Documentation

Operate on timestamps with Flux

Every point stored in InfluxDB has an associated timestamp. Use Flux to process and operate on timestamps to suit your needs.

If you’re just getting started with Flux queries, check out the following:

Convert timestamp format

Unix nanosecond to RFC3339

Use the time() function to convert a Unix nanosecond timestamp to an RFC3339 timestamp.

time(v: 1568808000000000000)
// Returns 2019-09-18T12:00:00.000000000Z

RFC3339 to Unix nanosecond

Use the uint() function to convert an RFC3339 timestamp to a Unix nanosecond timestamp.

uint(v: 2019-09-18T12:00:00.000000000Z)
// Returns 1568808000000000000

Calculate the duration between two timestamps

Flux doesn’t support mathematical operations using time type values. To calculate the duration between two timestamps:

  1. Use the uint() function to convert each timestamp to a Unix nanosecond timestamp.
  2. Subtract one Unix nanosecond timestamp from the other.
  3. Use the duration() function to convert the result into a duration.
time1 = uint(v: 2019-09-17T21:12:05Z)
time2 = uint(v: 2019-09-18T22:16:35Z)

duration(v: time2 - time1)
// Returns 25h4m30s

Flux doesn’t support duration column types. To store a duration in a column, use the string() function to convert the duration to a string.

Retrieve the current time

Current UTC time

Use the now() function to return the current UTC time in RFC3339 format.

now()

now() is cached at runtime, so all instances of now() in a Flux script return the same value.

Current system time

Import the system package and use the system.time() function to return the current system time of the host machine in RFC3339 format.

import "system"

system.time()

system.time() returns the time it is executed, so each instance of system.time() in a Flux script returns a unique value.

Normalize irregular timestamps

To normalize irregular timestamps, truncate all _time values to a specified unit with the truncateTimeColumn() function. This is useful in join() and pivot() operations where points should align by time, but timestamps vary slightly.

data
    |> truncateTimeColumn(unit: 1m)

Input:

_time _value
2020-01-01T00:00:49Z 2.0
2020-01-01T00:01:01Z 1.9
2020-01-01T00:03:22Z 1.8
2020-01-01T00:04:04Z 1.9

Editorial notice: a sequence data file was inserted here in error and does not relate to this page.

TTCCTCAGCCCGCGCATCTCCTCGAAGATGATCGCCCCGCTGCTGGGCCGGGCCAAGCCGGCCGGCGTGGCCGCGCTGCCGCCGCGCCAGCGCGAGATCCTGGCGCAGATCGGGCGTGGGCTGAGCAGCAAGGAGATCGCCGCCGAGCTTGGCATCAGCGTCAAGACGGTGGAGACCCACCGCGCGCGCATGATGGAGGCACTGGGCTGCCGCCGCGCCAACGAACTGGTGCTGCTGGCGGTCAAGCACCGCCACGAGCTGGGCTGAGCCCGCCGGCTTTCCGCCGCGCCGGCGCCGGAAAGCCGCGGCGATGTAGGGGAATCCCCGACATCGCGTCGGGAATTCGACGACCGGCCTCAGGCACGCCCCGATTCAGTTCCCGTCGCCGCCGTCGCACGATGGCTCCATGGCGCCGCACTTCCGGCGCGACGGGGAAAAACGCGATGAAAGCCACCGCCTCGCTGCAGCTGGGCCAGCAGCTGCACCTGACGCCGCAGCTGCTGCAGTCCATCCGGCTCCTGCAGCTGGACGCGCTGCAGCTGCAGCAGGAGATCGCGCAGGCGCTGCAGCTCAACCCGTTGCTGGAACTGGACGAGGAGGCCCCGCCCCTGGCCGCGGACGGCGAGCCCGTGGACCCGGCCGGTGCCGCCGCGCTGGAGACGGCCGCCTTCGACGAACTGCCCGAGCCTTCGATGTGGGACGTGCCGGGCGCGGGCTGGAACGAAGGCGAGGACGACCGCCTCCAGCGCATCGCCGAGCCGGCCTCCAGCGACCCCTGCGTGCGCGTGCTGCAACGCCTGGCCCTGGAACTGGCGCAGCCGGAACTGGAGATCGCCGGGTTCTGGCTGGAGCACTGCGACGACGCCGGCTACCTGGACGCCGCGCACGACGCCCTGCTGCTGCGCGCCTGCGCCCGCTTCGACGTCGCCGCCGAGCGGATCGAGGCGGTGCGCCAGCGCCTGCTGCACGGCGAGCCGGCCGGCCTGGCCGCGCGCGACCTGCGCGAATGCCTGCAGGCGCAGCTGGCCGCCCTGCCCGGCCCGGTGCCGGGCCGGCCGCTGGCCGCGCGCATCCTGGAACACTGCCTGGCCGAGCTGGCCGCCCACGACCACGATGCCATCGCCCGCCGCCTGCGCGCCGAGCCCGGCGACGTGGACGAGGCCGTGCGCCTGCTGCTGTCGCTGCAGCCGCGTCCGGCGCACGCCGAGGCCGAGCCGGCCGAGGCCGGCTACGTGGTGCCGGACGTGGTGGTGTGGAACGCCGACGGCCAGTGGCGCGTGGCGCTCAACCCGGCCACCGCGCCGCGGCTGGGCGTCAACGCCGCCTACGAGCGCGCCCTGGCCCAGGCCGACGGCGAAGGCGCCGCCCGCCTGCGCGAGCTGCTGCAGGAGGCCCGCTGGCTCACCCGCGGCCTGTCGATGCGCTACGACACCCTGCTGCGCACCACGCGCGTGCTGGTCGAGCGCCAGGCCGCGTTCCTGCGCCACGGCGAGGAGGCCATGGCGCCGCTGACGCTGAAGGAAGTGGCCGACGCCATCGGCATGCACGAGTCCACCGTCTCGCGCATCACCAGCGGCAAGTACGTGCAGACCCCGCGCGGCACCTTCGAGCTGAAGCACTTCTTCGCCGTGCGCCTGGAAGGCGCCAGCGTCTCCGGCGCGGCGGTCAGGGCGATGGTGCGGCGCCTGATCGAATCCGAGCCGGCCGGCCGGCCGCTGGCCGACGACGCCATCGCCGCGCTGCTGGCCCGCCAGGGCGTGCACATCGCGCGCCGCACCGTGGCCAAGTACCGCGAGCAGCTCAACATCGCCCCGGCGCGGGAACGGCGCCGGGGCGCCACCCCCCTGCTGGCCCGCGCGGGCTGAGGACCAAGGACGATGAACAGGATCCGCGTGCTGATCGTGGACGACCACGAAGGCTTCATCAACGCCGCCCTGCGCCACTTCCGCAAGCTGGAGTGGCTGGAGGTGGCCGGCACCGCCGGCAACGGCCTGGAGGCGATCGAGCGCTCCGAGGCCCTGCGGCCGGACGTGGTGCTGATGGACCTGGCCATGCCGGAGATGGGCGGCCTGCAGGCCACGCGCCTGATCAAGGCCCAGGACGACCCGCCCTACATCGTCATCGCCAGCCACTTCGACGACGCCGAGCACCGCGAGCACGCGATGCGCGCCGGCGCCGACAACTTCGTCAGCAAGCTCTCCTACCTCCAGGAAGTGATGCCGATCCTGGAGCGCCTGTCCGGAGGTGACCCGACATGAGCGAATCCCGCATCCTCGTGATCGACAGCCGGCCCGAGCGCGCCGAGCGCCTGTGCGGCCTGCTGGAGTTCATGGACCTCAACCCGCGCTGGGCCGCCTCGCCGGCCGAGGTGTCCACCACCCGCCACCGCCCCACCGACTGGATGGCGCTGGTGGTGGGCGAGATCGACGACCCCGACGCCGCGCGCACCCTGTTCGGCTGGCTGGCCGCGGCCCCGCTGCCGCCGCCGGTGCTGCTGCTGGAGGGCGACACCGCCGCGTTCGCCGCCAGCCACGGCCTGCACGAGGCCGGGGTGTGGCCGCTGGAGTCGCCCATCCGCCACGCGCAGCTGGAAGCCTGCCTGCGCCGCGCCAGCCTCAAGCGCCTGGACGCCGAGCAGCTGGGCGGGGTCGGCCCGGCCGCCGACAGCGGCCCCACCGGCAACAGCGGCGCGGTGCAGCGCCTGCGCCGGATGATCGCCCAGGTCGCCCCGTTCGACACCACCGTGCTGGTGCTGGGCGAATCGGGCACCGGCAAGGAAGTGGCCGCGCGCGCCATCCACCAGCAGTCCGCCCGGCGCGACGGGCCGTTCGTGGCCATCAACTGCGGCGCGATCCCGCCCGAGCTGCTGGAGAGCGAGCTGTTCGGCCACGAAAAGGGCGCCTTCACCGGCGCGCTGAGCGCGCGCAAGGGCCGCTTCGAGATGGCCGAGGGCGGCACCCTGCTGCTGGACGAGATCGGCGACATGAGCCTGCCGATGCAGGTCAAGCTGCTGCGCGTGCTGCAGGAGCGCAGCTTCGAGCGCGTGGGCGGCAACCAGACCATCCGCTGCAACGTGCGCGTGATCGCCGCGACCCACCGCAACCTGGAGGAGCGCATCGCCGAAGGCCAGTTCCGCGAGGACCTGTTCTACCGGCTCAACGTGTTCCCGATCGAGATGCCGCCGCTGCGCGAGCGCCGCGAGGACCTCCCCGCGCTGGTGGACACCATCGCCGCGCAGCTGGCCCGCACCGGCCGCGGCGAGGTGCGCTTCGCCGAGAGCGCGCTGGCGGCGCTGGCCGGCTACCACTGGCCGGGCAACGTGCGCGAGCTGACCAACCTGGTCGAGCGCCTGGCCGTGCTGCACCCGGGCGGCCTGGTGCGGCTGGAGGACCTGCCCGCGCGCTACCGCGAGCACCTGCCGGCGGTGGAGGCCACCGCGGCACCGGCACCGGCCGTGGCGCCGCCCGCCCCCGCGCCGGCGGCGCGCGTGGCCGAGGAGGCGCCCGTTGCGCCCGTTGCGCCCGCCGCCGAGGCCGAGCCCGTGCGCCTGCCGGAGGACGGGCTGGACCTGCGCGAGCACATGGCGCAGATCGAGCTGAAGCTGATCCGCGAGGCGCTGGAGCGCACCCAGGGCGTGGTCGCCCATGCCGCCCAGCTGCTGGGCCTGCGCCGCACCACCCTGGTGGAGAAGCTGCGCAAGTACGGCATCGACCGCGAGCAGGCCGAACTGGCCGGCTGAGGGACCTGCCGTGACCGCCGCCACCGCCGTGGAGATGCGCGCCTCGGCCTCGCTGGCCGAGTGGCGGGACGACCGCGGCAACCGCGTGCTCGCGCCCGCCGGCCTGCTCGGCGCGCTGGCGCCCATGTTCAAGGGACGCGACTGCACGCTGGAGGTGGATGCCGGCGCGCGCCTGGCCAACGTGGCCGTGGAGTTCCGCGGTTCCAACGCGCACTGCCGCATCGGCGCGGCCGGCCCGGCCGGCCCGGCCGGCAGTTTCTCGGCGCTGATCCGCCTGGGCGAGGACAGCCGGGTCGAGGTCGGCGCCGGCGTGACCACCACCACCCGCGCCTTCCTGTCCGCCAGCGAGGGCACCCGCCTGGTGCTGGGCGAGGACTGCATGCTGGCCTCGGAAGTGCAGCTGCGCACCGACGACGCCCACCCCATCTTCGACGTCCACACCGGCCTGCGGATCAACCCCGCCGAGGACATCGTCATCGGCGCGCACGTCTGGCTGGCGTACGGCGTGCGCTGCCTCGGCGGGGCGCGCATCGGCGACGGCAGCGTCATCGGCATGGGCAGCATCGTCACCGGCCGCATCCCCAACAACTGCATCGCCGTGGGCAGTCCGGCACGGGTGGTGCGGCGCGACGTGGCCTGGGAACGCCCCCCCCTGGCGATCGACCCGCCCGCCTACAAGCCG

2020-01-01T00:05:38Z 2.1

Output:

_time _value
2020-01-01T00:00:00Z 2.0
2020-01-01T00:01:00Z 1.9
2020-01-01T00:03:00Z 1.8
2020-01-01T00:04:00Z 1.9
2020-01-01T00:05:00Z 2.1

Use timestamps and durations together

Add a duration to a timestamp

date.add() adds a duration to a specified time and returns the resulting time.

import "date"

date.add(d: 6h, to: 2019-09-16T12:00:00Z)

// Returns 2019-09-16T18:00:00.000000000Z

Subtract a duration from a timestamp

date.sub() subtracts a duration from a specified time and returns the resulting time.

import "date"

date.sub(d: 6h, from: 2019-09-16T12:00:00Z)

// Returns 2019-09-16T06:00:00.000000000Z

Shift a timestamp forward or backward

The timeShift() function adds the specified duration of time to each value in time columns (_start, _stop, _time).

Shift forward in time:

from(bucket: "example-bucket")
    |> range(start: -5m)
    |> timeShift(duration: 12h)

Shift backward in time:

from(bucket: "example-bucket")
    |> range(start: -5m)
    |> timeShift(duration: -12h)

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The future of Flux

Flux is going into maintenance mode. You can continue using it as you currently are without any changes to your code.

Flux is going into maintenance mode and will not be supported in InfluxDB 3.0. This was a decision based on the broad demand for SQL and the continued growth and adoption of InfluxQL. We are continuing to support Flux for users in 1.x and 2.x so you can continue using it with no changes to your code. If you are interested in transitioning to InfluxDB 3.0 and want to future-proof your code, we suggest using InfluxQL.

For information about the future of Flux, see the following:

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